Scottish Country Dancing Dictionary

Warm Up In Scottish Country Dancing

For safe and successful performance of the more extreme sports, Warming up is an essential precaution to diminish the risk of sports injury. While Scottish Country Dancing could hardly be regarded as an extreme sport in any absolute sense, it will be relatively so for those with an otherwise sedentary lifestyle who engage in it.

Warming up is a "Marmite" feature for Scottish Country Dancers: some swear by it and insist on following their own procedure if none is provided before a class or an event; others swear about it and may even delay their arrival to avoid having to participate. Historically, cold halls, cold public transport and unheated cars may have made some form of loosening the muscles desirable though those who walked or cycled would not have needed it. Nowadays, Warming up is elective for those so minded: it is probably essential for those aspiring to the most perfectly balletic performance; many older, social dancers may prefer to conserve their failing resources for the dancing. As a note of warning, it does not guarantee freedom from sports injury; we are aware of one dancer suffering a ruptured Achilles' tendon while Warming up for a class!

Although there is no real agreement on doing it or not, there is some common ground:

Warm up sessions for classes often start with physiotherapy exercises, especially those for feet, ankle and leg joints; these are a subset of the exercises used by ballet dancers. John Fletcher, a teacher in the RSCDS Berks, Hants and Surrey Borders' Branch, has devised the following dances especially for use in Warming up at the beginning of a class:
Warm Up;
Warm Up 2;
Warm Up Jig.

Various takes on Warming up are shown in Warm Up Video Clips.


For the benefit of all dancers, especially those who do not follow a Warm up protocol, the first dance at an event should not include Pas-de-basque unless, as on a highly formal occasion, it is preceded by a Grand march. The following dances are popular, cover a wide range of complexity and are particularly suitable to start a programme:
Anderson's Rant
Auld Grey Cat (Boyd)
Blackford Jig
Bratach Bàna
Broadford Bay
Cramond Bridge
Cutty Sark
Hazel Tree
Hedwig's Reel
Hooper's Jig
Jim's Haberdashery
Kiss Me Quick My Mither's Coming
Liquid Assets
Lochalsh Reel
Maids Of Currie
Maxwell's Rant
New Year Jig
Pulling Bracken
Ramadan-ce
Snake Pass
Swiss Lassie
Waggle O' The Kilt

Note that some dances, such as
Irish Rover
Royal Deeside Railway
are not included since, although they do not involve Pas-de-basque, 1st couple must move exceptionally quickly in bars 1-4.


Blame culture is a sad fact of modern life with responsibility for one's own well-being often off-loaded to the organizers of modest events like a Scottish Country Dancing class or a public dance. Ambulance-chasing lawyers with their "No-win, no-fee" offers encourage this and profit from it. That, in turn, means that organizers need to acquire insurance to cover the more extreme risks (such as a disabling sports injury) which, in many jurisdictions, might otherwise result in bankrupting them as individuals; those who volunteer their services to a group deserve peace of mind on this matter. It is wise to include some form of optional Warm up before each event so that the insurer will not have an easy excuse to void the insurance on the grounds that the insured did not take reasonable care.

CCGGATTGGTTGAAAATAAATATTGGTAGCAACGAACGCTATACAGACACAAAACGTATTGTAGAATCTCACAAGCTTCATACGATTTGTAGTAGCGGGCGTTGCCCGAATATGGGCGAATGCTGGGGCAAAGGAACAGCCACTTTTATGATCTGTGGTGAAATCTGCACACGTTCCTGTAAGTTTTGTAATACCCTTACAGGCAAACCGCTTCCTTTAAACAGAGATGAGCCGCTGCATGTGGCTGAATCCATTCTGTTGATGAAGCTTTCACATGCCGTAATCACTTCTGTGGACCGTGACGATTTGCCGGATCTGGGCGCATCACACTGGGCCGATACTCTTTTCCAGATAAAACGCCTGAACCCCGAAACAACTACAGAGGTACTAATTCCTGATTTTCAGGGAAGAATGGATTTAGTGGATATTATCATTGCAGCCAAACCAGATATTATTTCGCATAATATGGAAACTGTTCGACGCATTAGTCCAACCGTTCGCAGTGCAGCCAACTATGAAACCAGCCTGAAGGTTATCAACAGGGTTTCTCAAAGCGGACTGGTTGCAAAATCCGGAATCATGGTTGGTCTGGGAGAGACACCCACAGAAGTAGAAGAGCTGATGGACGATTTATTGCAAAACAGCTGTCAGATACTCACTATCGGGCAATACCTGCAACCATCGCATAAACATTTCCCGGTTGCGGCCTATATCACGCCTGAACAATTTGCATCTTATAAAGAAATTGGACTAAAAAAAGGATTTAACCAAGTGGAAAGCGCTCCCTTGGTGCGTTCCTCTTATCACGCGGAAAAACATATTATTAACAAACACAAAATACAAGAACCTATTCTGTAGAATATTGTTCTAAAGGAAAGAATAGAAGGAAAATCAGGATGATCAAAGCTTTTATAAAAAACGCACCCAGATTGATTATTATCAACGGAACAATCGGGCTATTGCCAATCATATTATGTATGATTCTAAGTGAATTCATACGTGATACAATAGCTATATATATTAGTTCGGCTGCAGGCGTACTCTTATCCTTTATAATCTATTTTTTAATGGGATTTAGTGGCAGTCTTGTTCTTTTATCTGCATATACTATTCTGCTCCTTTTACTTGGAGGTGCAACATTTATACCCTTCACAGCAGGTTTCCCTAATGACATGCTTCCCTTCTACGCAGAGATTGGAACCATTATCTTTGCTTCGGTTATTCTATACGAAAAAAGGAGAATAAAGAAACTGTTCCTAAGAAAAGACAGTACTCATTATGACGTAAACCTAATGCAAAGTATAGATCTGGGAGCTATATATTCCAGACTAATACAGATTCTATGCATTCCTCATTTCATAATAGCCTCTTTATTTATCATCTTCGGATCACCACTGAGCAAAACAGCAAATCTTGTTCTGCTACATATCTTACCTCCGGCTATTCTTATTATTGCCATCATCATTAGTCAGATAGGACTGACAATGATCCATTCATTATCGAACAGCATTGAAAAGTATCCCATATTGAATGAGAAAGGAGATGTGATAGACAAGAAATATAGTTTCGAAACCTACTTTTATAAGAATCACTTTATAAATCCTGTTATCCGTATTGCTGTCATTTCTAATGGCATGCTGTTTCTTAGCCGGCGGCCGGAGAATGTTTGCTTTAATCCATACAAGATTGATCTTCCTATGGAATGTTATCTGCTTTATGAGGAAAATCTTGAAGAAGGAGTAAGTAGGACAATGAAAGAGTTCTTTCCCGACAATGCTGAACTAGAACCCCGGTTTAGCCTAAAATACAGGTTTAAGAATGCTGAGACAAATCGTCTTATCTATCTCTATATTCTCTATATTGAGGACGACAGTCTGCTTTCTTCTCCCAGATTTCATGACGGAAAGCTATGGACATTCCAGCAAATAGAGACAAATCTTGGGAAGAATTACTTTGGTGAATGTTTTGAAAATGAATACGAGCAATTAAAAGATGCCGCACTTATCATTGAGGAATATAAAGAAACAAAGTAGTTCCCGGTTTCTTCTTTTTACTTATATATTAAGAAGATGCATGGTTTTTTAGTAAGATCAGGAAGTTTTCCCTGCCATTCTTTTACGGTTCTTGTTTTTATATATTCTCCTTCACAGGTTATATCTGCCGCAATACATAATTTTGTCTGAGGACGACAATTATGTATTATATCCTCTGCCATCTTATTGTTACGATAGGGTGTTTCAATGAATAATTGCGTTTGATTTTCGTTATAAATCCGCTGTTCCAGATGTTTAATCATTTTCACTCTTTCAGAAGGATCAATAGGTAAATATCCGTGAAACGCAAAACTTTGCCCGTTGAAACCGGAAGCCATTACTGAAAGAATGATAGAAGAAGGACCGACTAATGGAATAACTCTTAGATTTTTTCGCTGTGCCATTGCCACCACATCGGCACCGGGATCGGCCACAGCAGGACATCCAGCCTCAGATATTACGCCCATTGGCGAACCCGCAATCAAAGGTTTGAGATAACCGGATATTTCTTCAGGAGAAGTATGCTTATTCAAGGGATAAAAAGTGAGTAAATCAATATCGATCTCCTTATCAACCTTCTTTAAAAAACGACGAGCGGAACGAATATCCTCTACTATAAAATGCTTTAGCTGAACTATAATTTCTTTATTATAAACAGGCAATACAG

The RSCDS has an insurance scheme which is available to its Branches and to Affiliated Societies. The following paragraph is an extract from the RSCDS Guide to Branch Administration:

"Public Liability Insurance
Branches are responsible for arranging their own Public Liability Insurance, and any other insurances that they may require. A Public Liability policy, limit of liability £1,000,000, is available to UK Branches [and to UK Affiliated Societies] at a favourable rate negotiated with Edinburgh Risk Management Group General Limited (ERMG Ltd.), the cost being dependent on the number of members in the Branch[/Affiliated Society]. For further details please contact them at 68a Dean Path, Edinburgh, EH14 3AT, tel. 0131 311 4700."

There are two benefits from using this umbrella scheme:
the insurance is tailored to the activities of a group engaging in Scottish Country Dancing; and
the premium is much more reasonable than a group could expect to obtain on an individual basis.
There is, of course, a separate fee for Affiliation but this does provide its own benefits, especially to those groups with no individual RSCDS member.